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MARKET-ALERT – Rumblings Up, Down, and Around Wall Street – Issue #417 dated January 23 , 2017 – with Ray Dirks of RAYDIRKS Research and his team of securities analysts and money managers, along with the internationally-followed Web Sites – and, where Fashion meets Finance, and where Stocks meet Blonds.

Well. Well, Well….What a Week it Was – The third week of January – with the inauguration of our new

President of the United States – Donald J. Trump, on Friday, January 20, 2017.

Almost all of the news centered around the inauguration and the efforts of President Trump to name and obtain approval for his appointees despite fervent disapproval from most Democratic party legislators.

The acceptance speech by President Trump was only 18 minutes long, and apparently did little to change the prevailing view that President Trump is the least liked president on inauguration day in over 150 years.

The stock market last week was largely ignored by the media – accordingly, trading volume was very low, and U.S. shares sold off modestly.

Rumblings’ Top Stocks for 2017 did all right, led by Apple, Inc. at $120.00 and Aflac at $70.08. Later in this article, we”ll discuss Rumblings’ Favorite Stocks for 2017, but first – let’s quote from tomorrow’s “The Trader” column in Barron’s, The Dow Jones Business and Financial Weekly, where the headline reads : “Stock Rally Pauses to Ponder Trump Presidency”

The column starts off “The inauguration of a President who has promised so much change brought surprisingly little of it to the stock market last week.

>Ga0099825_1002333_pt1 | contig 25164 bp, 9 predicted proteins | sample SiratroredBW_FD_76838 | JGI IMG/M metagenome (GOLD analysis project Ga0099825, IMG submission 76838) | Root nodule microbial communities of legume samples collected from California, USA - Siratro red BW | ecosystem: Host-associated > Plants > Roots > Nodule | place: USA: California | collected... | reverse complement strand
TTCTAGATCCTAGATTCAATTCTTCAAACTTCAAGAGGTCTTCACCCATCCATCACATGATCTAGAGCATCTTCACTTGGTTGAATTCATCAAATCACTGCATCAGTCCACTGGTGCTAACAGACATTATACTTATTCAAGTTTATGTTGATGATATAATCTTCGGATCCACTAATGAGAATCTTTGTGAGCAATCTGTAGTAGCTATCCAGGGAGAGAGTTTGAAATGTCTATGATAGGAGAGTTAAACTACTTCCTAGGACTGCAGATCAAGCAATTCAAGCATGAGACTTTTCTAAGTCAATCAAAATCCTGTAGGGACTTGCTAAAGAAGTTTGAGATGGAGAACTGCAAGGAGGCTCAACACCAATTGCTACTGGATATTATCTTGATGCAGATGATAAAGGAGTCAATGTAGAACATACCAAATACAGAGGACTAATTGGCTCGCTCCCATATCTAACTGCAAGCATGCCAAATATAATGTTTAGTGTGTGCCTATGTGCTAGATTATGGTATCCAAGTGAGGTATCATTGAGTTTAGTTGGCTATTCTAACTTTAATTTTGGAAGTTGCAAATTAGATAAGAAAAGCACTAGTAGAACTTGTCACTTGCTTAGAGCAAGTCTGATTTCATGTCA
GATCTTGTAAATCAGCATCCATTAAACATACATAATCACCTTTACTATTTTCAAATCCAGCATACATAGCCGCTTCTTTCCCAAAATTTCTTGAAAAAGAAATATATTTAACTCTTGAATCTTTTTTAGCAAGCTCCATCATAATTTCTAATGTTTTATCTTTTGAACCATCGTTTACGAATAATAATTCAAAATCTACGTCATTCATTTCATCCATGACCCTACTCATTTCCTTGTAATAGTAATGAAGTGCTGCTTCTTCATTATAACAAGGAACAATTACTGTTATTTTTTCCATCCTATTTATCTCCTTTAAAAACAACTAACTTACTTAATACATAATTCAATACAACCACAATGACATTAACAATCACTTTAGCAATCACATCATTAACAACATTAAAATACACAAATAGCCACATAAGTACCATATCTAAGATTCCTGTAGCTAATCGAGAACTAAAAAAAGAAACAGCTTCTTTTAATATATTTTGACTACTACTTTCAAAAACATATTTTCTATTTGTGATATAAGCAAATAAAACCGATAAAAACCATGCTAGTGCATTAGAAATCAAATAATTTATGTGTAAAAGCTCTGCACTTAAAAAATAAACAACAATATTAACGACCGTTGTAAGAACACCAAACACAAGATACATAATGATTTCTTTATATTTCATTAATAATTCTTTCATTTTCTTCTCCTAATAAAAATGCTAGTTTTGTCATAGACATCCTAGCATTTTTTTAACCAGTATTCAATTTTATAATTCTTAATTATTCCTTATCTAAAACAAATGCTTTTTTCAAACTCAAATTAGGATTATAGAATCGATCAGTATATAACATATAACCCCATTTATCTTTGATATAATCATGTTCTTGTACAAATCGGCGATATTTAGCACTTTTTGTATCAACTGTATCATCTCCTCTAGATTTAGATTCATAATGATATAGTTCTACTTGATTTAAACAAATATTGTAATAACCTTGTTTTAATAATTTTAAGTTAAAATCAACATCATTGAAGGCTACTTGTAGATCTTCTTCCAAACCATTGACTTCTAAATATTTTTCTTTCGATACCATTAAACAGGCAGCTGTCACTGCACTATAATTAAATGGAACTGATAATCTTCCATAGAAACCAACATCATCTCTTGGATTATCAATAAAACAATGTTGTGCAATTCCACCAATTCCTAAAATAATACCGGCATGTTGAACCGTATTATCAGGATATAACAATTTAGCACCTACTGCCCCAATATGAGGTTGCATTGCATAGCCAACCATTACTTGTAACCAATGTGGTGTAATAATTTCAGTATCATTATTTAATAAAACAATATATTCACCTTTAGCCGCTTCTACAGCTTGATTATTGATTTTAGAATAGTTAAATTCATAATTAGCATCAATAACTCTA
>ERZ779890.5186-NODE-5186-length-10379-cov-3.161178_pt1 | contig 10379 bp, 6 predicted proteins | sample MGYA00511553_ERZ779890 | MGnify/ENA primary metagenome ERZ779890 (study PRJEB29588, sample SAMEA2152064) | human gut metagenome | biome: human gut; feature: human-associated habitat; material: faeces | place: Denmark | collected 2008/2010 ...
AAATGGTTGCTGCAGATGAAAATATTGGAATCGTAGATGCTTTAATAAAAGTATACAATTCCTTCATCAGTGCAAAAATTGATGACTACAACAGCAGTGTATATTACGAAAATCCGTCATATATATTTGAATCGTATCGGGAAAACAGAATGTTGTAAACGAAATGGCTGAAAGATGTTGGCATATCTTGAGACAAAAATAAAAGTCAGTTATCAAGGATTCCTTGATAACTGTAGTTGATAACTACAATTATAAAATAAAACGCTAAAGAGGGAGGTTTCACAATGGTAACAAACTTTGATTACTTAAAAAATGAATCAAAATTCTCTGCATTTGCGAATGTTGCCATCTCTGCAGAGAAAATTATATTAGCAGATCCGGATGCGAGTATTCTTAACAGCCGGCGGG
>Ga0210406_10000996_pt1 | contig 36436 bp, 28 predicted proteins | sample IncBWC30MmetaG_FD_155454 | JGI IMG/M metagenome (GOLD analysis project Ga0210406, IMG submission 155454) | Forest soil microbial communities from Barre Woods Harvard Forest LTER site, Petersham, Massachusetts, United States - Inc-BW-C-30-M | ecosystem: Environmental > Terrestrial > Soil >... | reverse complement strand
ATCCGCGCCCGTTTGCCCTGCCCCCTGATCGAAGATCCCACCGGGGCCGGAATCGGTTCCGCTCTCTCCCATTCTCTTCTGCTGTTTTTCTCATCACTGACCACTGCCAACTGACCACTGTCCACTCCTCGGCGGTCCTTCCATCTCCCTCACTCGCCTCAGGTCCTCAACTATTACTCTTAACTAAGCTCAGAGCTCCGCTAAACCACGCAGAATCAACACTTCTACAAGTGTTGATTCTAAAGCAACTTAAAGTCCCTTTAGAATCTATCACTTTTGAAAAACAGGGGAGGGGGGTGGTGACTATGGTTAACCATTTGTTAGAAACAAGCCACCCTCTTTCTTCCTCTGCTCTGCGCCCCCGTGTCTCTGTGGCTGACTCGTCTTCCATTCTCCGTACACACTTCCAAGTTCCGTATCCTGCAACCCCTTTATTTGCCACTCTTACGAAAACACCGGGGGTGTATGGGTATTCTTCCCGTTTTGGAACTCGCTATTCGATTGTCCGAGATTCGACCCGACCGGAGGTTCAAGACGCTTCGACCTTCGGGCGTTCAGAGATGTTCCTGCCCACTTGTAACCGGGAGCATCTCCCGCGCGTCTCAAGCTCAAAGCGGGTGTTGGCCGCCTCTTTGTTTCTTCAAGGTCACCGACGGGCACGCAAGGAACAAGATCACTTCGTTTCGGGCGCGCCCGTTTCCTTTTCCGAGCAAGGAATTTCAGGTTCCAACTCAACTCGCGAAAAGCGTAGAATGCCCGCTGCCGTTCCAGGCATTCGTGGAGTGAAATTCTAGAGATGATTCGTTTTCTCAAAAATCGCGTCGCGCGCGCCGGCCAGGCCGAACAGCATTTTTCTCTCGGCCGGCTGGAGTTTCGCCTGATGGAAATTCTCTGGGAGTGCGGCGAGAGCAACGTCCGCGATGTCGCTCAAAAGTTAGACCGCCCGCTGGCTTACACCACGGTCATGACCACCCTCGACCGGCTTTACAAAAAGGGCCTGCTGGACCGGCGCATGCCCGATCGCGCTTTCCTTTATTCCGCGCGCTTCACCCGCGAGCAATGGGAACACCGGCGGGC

The Standard & Poor’s 500 index fell 0.1% to 2,271, while the Dow Jones Industrial Average fell 58 points, or 0.3%, to 19,827. The Nasdaq Composite sank 0.3% to 5,555.

Evidently, there were no fireworks in Donald Trump’s inauguration address. Sure, he highlighted his “new vision,” one that will make every decision “benefit American workers and American families.” He promised to bring back jobs, build roads, and “follow two simple rules: Buy American, and hire American.”What his speech lacked, however, were the details, leaving investors to wonder exactly how those changes would be brought about and what the impact will be.

“The tone of the speech was “change is in the air,” says Barry Kupferberg, director of research at Trilogy Capital Management. “But people are still trying to figure out what exactly will change.”

It isn’t that we don’t know the broad outline of what Trump would like to do. He’s pledged to spend billions on infrastructure and to cut taxes – policies that stand a good chance of boosting economic growth – but also initiating other policies that sound like protectionism, though he would call it “free and fair” trade. Hopes for the former were responsible for the S&P 500’s 8,1% rise since the election. The latter, however, could be a major source of consternation. “There are expectations that some positives are going to come out of the Trump administration, says Jeff Rottingham, portfolio manager of the T. Rowe Price U.S. Large Cap Core fund. “If they don’t, the market susceptible to a correction.”